Gravel Bike Setup & Kit


Recommendations for ekoi stone circle

Hotchillee Ride Captain and local legend Nikalas Cook imparts his wisdom on how to set up your Gravel Bike and what essentials to take along on the Monumental 135 km and Epic 215km Stone Circle routes.

If you’re joining us for the Ekoi Stone Circle in June, you might be in a bit of a quandary about the bike set-up and kit you’ll need. Fortunately Hotchillee Ride Captain and in-house coach Nikalas Cook, who’s just completed a recce of part of the route and grew up riding these trails, has some recommendations for you.

Our friends at Sigma Sports have provided handy links to some of their product categories to make event preparation a little easier.


This is definitely a “gravel” route and, despite the somewhat challenging trail conditions we had on our recce, a dedicated gravel bike will undoubtedly be the most efficient rig to choose. You could ride it on an XC MTB but there are plenty of fast rolling sections where a drop-bar set-up is going to leave you eating dust. 

If you’re not already the proud owner of a dedicated gravel bike, why note check out the Lauf stand at the Festival Fort. They’ll have a demo fleet of their new Seigla available for test riding around a specially chosen circuit called the Lauf Loop.


38mm is the absolute minimum tyre width that I’d run and, for comfort over such a long day and plushness on the fast gravel roads, I’ll probably be opting for 43-45mm. 

We won’t have the mud we had on the recce in June but it only takes a bit of moisture, even some morning dew, for chalk upland trails to get a bit greasy. A tyre that’s has a fast rolling centre with some side knobs would be your best bet. 

A tubeless set-up is an absolute no-brainer. Fast rolling gravel can mean high speed impact with sharp edges and running tubes is just asking for pinch flat woes.


There’s no real sustained or super steep climbing on the route so there’s no need to be fitting MTB or mullet gearing. In fact, you want to make sure you have big enough gears to make the most of the fast rolling sections and not to be spinning out. That said, with 200+ kilometres in your legs, you might want a bit of a “limp home” option. I’ll be opting for a 1X set-up with a 42t chainring and a 10-42t cassette.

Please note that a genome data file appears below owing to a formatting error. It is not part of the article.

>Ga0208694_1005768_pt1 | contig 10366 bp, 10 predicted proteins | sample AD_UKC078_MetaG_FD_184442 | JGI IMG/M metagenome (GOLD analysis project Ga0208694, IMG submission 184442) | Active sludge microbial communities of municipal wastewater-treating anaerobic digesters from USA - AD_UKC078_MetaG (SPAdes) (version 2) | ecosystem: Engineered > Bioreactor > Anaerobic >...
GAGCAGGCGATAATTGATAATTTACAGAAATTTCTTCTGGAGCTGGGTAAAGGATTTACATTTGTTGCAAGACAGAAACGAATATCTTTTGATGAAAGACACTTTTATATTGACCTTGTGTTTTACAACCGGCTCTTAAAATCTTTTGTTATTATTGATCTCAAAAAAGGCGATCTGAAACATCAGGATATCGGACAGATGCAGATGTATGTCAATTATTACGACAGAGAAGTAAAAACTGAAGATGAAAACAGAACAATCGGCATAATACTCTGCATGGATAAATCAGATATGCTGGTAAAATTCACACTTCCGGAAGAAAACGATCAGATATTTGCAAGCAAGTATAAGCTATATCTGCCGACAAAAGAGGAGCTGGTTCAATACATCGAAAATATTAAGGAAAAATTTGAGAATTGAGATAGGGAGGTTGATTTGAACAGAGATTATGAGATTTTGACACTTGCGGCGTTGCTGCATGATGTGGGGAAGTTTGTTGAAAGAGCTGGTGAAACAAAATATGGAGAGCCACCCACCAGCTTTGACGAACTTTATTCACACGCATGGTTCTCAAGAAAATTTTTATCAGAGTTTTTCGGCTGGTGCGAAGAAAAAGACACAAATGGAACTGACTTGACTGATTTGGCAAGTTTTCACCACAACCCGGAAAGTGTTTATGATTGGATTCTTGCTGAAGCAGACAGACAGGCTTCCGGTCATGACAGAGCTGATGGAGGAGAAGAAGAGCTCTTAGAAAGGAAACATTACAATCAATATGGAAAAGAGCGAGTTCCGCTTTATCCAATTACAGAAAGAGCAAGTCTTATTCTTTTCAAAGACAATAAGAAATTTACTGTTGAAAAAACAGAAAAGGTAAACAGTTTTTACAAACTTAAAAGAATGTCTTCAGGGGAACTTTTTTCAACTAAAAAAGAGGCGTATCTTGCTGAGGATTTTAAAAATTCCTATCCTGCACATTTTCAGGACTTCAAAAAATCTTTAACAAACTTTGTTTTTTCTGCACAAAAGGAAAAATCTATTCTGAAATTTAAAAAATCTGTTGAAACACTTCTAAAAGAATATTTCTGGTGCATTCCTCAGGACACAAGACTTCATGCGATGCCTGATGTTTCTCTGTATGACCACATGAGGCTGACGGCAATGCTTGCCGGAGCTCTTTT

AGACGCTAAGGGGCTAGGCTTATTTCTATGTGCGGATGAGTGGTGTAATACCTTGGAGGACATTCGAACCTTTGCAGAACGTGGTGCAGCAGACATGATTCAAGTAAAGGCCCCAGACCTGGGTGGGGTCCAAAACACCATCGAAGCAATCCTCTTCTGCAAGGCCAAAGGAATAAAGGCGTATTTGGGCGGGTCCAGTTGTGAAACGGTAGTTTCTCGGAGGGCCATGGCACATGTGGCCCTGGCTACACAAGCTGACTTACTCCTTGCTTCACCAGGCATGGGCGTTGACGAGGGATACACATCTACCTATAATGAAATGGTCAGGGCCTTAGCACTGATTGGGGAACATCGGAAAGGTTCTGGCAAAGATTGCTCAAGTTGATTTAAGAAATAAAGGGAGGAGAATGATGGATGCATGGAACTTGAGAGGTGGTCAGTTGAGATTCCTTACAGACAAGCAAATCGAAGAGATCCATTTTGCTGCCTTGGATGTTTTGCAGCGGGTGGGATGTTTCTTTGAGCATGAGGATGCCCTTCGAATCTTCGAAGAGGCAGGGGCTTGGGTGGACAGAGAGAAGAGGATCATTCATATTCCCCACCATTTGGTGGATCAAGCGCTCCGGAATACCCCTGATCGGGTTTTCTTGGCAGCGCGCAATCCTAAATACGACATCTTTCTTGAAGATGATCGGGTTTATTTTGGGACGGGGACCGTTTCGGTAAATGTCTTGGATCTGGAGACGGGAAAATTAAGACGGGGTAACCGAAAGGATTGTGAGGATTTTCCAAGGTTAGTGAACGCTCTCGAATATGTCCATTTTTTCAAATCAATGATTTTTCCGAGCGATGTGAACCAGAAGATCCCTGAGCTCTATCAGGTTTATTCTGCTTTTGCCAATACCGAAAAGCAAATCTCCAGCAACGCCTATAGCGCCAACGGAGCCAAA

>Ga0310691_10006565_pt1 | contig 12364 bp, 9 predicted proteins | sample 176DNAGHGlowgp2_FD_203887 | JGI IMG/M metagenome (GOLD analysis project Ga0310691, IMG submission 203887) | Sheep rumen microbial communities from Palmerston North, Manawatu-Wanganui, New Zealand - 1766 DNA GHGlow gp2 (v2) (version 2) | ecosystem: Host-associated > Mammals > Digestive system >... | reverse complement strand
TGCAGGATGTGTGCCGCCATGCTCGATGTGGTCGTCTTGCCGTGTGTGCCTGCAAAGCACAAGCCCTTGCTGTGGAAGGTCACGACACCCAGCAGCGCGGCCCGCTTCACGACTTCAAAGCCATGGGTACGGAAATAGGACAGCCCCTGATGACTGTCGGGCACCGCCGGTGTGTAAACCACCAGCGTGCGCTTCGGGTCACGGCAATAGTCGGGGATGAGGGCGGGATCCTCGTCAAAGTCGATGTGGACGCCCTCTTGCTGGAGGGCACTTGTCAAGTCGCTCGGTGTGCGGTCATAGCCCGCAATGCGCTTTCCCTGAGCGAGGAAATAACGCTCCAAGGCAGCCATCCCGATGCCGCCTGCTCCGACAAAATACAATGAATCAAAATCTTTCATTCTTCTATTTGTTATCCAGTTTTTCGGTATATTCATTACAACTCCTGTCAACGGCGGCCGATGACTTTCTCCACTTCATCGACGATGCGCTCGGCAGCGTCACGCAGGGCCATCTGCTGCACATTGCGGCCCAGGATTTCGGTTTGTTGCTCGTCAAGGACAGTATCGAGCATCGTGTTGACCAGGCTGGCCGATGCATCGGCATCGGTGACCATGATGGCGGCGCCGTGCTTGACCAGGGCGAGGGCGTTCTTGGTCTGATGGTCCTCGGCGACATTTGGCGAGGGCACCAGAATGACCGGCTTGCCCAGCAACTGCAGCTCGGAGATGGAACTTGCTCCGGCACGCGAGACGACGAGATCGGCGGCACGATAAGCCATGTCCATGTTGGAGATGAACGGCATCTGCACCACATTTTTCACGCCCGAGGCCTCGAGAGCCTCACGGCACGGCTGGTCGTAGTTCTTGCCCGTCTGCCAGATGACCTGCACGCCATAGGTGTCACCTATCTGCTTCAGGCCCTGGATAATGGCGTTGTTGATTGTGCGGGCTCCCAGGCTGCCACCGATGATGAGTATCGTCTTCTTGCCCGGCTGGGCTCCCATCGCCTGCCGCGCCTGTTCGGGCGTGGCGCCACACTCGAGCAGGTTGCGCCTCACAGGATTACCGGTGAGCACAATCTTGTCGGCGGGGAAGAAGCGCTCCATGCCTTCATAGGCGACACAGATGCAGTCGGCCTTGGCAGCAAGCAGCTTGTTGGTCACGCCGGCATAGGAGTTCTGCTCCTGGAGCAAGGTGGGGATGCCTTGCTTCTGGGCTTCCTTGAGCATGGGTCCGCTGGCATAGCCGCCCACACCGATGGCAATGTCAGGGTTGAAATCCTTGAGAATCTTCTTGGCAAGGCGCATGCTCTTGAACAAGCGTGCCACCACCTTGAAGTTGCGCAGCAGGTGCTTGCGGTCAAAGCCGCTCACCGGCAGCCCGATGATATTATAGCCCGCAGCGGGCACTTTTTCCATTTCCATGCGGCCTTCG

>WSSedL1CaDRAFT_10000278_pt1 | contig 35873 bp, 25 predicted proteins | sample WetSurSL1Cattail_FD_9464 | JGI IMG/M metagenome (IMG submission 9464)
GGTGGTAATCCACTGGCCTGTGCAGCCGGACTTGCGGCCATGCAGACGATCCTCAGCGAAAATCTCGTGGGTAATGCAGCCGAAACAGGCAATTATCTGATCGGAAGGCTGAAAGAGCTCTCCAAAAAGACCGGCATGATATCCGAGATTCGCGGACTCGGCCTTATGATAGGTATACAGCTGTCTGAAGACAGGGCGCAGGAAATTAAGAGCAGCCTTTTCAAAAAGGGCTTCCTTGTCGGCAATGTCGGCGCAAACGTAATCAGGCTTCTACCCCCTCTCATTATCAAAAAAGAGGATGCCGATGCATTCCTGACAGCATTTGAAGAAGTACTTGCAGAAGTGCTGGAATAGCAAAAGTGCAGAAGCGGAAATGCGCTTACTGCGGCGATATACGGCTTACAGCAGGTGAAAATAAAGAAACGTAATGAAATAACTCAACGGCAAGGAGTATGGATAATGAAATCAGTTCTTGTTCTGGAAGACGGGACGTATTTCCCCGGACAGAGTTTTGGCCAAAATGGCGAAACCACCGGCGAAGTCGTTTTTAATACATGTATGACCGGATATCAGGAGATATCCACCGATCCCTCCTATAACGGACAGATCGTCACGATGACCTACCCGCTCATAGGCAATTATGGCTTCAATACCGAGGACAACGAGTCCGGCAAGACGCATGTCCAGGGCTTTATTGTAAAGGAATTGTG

You’ve got three food stops on the 215km route where you can stock up on some delicious, eco-friendly, Nurhu energy bars and refill your water bottles. But that still means you could have 2-4 hours of riding between them. This means you’ll need to be able to carry 1-2 litres of fluids – it could be hot! Two 750ml bottles will do if you’re a quicker rider but it might be worth thinking about a bladder. 

You’ll also need to be carrying your favourite snacks and have easy access to them – even when riding on rough stuff. A ride of this length is as much about fuelling well as fitness so have a good think  about how you’ll carry your fuel. 

I’ll be using a high carbohydrate drink in my first two bottles to ensure I’m getting plenty of fuel onboard in the first three hours or so and then switching to constant grazing on a selection of sweet and savoury snacks from a top-tube bag. 


You’ll need a reliable and fully charged GPS head-unit to navigate with. Please do not be tempted to use your mobile phone for this or have GPS apps running on your phone as this will drain the battery and you may well need it to make an emergency call.